Large equipment sales and service dealer achieves profitable growth through lean process improvement and space optimisation, delaying significant capital expenditures and bolstering employee engagement and morale.

A U.S. based heavy equipment sales and service dealer was over capacity and out of space at a key facility in a growing market.  Employees in all departments were working hard but running into roadblocks for future growth. 

Challenge: Rapid growth led to space constraints, employee frustration, and the potential need to invest in a new facility.

Employee satisfaction was at an all time low, workload was increasing and frustration was growing. There was a significant amount of internal conflict, groups worked in silos, and it was difficult to get things done. Branch leadership was under significant stress to keep up with limited sources. Things could only get more challenging due to the parent company's directive to double annual services in five years. The dealer knew it needed more space to grow and the company will willing to invest in an expanded footprint. At the same time, the company wanted and needed smart growth.  Profitability mattered and needed to improve.

Solution: Introduce operational excellence to improve profitability and increase employee satisfaction. Install a new daily management system and lean process discipline to enhance processes, engage employees, and improve productivity. Liberate enough floor space to accommodate near term growth within the existing footprint and potentially delay a planned capital expenditure.

TBM was hired to address three issues:  space constraints, profitability, and employee morale.  After a detailed operational diagnostic, everyone agreed that buying or building more space wasn't necessarily the best answer. Rather, optimisation of both processes and footprint could free up capacity, drive profit improvement, and improve employee satisfaction.  These improvements would position the dealer to achieve and even exceed its future growth goals without an immediate outlay of cash. 

The go-forward plan included several key priorities:

  • Liberate space within an existing facility and free up capacity.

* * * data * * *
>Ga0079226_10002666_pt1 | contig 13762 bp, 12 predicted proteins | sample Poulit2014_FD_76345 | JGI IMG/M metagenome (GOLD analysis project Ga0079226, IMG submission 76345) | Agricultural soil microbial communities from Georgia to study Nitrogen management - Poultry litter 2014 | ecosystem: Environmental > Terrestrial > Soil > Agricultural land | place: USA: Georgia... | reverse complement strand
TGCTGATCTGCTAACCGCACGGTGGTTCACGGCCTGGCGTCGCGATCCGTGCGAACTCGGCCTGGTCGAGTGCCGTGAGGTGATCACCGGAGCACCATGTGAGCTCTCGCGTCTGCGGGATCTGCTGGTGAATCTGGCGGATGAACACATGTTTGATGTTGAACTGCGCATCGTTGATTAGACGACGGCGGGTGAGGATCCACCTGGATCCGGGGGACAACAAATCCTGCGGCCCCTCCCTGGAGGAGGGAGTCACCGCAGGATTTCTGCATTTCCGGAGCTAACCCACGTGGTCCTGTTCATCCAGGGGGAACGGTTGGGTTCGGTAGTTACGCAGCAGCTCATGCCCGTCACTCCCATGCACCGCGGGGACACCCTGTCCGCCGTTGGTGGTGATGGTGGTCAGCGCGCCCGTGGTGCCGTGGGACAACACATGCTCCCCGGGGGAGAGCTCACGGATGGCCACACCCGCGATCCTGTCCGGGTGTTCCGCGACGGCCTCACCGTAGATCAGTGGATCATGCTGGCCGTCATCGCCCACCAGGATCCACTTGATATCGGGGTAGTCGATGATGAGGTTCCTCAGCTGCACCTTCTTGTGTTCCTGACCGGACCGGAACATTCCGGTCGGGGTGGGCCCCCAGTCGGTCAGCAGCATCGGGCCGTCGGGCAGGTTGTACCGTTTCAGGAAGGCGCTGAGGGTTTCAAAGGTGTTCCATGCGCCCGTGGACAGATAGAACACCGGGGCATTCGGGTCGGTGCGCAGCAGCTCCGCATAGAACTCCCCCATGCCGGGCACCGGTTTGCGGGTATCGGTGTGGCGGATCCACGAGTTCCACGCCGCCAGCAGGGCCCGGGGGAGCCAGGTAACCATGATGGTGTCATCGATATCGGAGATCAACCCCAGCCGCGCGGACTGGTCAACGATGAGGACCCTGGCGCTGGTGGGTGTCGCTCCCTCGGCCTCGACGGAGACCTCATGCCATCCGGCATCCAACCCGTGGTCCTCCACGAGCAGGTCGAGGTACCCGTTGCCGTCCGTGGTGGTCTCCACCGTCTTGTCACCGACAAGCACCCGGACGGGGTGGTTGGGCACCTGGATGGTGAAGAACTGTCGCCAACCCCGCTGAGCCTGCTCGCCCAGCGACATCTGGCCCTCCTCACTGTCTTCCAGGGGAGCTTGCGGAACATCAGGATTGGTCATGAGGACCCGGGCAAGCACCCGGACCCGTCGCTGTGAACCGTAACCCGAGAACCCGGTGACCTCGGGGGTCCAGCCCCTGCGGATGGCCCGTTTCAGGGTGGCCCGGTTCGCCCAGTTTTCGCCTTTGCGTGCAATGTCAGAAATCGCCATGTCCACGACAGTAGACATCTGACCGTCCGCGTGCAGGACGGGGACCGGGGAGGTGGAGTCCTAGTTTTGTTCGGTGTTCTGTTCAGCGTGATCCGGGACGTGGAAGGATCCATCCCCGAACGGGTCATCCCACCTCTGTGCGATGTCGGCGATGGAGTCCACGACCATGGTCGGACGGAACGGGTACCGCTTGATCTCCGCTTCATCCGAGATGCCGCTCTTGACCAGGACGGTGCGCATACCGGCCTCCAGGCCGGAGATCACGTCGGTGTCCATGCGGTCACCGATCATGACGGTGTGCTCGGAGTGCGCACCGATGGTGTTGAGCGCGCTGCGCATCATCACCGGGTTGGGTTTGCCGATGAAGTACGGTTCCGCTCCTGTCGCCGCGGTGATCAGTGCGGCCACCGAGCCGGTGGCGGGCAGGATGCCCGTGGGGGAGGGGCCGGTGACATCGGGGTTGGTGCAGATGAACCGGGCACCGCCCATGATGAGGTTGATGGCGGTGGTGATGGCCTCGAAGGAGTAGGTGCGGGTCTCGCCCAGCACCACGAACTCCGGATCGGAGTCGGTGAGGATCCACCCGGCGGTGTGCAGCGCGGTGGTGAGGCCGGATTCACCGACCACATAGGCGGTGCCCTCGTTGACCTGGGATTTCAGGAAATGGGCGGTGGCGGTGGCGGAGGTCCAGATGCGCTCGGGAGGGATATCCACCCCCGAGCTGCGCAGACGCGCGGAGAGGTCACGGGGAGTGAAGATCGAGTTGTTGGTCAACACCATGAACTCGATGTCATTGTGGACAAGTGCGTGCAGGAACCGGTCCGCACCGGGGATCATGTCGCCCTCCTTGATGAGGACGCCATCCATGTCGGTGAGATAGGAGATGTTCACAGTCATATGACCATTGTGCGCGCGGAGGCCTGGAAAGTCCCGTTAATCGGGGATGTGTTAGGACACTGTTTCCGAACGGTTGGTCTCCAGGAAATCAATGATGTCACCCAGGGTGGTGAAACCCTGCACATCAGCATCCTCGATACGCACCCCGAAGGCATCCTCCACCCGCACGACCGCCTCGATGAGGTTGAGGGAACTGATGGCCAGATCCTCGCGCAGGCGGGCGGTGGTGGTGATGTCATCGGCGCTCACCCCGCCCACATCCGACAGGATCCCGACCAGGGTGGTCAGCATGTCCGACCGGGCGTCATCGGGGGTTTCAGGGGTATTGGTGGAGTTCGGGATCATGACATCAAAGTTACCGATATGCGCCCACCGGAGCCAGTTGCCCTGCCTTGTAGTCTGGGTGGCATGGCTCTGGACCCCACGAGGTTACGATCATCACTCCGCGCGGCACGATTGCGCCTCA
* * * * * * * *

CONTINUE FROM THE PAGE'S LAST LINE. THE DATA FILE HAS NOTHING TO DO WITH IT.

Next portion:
• Move the heavy duty truck bays (currently occupying significant space in one facility) to another facility located closer to the interstate and with available room to spare.
  • Conduct a 2P (Production Preparation) kaizen event to determine the best possible layout to accommodate additional service bays for earth-moving equipment and an additional rental service bay.
  • Eliminate high levels of non-billable time and work-in-process and hone in on key quality issues.
  • Introduce a lean based management system with operator standard work, SQDC and Team performance tracking, and teach the organisation how to collaboratively solve problems and to rapidly implement solutions at the point of impact.
  • Enhance operational leadership capabilities and introduce leader standard work,
  • Conduct a change readiness assessment to identify underlying contributors to employee dissatisfaction and make recommendations to course correct and engage and retain associates. 
  • Use a strategic embedded resource to support the transition and to coach and mentor leaders in this management philosophy and empower them to train their teams in lean tactics.

Results: 6% profit improvement and delayed capital expenditures for nearly three years.

Collectively, the operational improvements drove a 600 basis point improvement in PAD.  Order on-time in line (OTIL) improved from 79% to 91% and last labour to close (LLC) improved from 13.5 days to eight days or less. Employee engagement and satisfaction increased. 

Download the case study to learn about the three keys to success for profitability improvement, employee engagement, and delays CapEx.